Discuss: All-male Augusta National step into the present, admits two women
Was that the ground shifting? Augusta National Golf Club is admitting its first two women members since the country club was founded in 1932. The two are former Secretary of State Condoleeza Rice and Darla Moore, a South Carolina financier.
Credit Martha Burk, chairwoman of the National Council of Women's Organizations and a thorn in Augusta National's side over the club's lack of female members
There was not an inkling this was coming. The notoriously private private club, home to the premier Masters golf championship, had long turned a deaf ear to calls to diversify its membership. In addition to not having any female members, the club had so few members of color that even Tiger Woods was hard-pressed to defend their right to discriminate when he won his first Masters in 1997. Woods muttered something about private clubs having the right to set their own rules.
Even as Woods made history, Martha Burk and other women protested daily outside the club. I felt a chill when then Augusta president Hootie Johnson responded to the protesters by saying the club might admit women one day, “but that timetable will be ours and not at the point of a bayonet.” To make sure the world knew Augusta would bow to no one, the club returned all television sponsorship revenue so money could not be applied as pressure. Wow. Imagine if Johnson had said the same thing, but inserted "blacks," or "Jews" for the word women.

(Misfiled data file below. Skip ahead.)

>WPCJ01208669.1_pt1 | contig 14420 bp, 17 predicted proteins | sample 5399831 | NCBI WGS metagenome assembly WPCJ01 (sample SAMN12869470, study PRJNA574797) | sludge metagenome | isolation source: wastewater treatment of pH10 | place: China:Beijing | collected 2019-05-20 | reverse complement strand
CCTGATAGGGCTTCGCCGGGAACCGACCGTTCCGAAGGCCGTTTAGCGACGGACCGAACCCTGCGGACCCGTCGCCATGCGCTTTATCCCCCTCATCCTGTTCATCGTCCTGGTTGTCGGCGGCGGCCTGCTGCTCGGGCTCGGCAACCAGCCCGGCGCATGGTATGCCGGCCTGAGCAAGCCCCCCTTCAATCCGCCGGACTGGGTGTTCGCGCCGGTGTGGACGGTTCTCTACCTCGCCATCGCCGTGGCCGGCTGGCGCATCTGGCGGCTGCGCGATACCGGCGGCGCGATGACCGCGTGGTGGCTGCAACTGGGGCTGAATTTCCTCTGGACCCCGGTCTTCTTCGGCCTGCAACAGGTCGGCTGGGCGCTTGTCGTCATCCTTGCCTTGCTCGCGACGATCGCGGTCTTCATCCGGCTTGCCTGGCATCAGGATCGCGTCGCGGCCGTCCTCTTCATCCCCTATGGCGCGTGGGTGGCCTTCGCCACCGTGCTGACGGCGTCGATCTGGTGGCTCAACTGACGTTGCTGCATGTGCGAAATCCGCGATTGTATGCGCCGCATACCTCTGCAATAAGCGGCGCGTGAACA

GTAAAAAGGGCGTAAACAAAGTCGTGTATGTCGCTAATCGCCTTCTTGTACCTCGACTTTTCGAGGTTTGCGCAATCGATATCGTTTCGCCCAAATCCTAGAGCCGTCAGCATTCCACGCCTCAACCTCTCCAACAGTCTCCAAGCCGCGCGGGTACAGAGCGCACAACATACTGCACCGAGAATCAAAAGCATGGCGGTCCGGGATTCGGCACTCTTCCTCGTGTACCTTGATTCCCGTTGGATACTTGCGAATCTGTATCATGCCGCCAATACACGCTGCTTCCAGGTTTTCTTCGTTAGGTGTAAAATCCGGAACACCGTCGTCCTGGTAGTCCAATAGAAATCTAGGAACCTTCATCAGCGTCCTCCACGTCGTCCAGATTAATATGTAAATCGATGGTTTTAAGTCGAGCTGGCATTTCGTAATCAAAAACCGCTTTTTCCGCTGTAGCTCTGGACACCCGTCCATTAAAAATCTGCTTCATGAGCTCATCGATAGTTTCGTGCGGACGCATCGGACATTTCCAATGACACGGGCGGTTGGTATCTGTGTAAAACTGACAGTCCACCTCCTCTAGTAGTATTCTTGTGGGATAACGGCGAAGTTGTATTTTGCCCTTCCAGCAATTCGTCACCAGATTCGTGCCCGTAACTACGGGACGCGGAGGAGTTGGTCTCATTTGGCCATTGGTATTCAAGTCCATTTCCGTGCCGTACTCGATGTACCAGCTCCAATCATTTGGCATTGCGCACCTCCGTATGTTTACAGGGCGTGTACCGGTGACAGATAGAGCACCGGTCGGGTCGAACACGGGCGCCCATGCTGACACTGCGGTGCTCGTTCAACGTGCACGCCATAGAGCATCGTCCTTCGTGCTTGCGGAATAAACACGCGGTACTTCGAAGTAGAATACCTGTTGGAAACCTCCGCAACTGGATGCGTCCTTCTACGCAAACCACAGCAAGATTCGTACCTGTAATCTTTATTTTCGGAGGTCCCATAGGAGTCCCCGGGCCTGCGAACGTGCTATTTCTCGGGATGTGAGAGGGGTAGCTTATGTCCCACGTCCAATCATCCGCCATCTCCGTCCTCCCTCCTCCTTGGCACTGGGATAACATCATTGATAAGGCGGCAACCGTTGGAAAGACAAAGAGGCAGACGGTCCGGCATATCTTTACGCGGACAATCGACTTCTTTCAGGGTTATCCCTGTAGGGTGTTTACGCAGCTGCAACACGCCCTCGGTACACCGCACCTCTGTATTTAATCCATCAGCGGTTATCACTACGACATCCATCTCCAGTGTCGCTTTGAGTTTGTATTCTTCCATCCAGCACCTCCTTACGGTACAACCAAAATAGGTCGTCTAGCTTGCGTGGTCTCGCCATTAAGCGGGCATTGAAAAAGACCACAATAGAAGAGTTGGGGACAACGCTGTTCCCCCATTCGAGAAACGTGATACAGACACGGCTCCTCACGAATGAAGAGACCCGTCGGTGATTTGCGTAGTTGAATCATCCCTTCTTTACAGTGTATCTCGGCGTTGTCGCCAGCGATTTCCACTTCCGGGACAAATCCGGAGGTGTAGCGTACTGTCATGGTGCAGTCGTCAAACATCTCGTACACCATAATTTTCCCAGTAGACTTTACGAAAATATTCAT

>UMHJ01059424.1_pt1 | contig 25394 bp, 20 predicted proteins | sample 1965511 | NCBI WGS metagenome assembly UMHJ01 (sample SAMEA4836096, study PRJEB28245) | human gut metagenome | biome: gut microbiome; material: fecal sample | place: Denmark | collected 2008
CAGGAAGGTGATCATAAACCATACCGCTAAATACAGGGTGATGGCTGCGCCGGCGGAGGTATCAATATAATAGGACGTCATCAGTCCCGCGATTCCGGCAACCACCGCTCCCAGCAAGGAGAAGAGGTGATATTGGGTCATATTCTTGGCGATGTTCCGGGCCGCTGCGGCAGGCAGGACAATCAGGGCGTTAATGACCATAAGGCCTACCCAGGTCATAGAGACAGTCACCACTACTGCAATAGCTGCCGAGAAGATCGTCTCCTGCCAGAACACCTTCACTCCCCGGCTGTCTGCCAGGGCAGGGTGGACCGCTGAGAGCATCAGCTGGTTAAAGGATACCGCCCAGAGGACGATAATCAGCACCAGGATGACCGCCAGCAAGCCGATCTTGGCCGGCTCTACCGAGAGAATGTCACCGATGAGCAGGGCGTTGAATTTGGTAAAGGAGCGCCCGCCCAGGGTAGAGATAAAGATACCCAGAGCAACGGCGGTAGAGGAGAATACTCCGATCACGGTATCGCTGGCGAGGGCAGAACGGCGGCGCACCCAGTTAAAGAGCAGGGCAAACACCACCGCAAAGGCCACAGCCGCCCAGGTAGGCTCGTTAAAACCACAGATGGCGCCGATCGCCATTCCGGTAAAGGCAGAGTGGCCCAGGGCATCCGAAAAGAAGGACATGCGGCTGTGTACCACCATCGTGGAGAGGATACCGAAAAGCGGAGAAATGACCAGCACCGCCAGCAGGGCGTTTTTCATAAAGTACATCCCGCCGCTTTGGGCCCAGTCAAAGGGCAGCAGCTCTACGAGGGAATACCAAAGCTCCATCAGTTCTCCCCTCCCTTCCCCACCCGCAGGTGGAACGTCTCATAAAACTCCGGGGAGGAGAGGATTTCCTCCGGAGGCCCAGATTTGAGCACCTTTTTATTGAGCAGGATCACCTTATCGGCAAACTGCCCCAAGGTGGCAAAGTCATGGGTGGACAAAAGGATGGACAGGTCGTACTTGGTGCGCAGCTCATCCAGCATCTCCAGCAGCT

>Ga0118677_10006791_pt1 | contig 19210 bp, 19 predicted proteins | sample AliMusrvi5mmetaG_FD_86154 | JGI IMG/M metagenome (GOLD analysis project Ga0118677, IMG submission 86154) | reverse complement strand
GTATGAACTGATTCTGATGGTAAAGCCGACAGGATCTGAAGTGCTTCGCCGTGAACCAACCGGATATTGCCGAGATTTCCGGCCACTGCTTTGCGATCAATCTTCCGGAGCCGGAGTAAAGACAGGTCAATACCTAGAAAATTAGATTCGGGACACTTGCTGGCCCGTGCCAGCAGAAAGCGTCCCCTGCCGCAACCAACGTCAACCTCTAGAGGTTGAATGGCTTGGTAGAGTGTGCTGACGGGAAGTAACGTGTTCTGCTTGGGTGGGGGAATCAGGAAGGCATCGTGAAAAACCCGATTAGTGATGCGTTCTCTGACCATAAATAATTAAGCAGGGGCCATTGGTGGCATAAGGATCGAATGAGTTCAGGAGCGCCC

I had forgotten about Augusta National but change was overtaking the old plantation mentality plowed into the Georgia club manicured fairways. This year IBM, one of the top corporate Masters sponsors, appointed Virginia Rometty as its chief executive. That created a dilemma for Augusta National since it had awarded memberships to the previous four CEOs. What to do. What to do. We found out Monday in a statement so understated it left intact the club's reputation for secrecy around membership votes.
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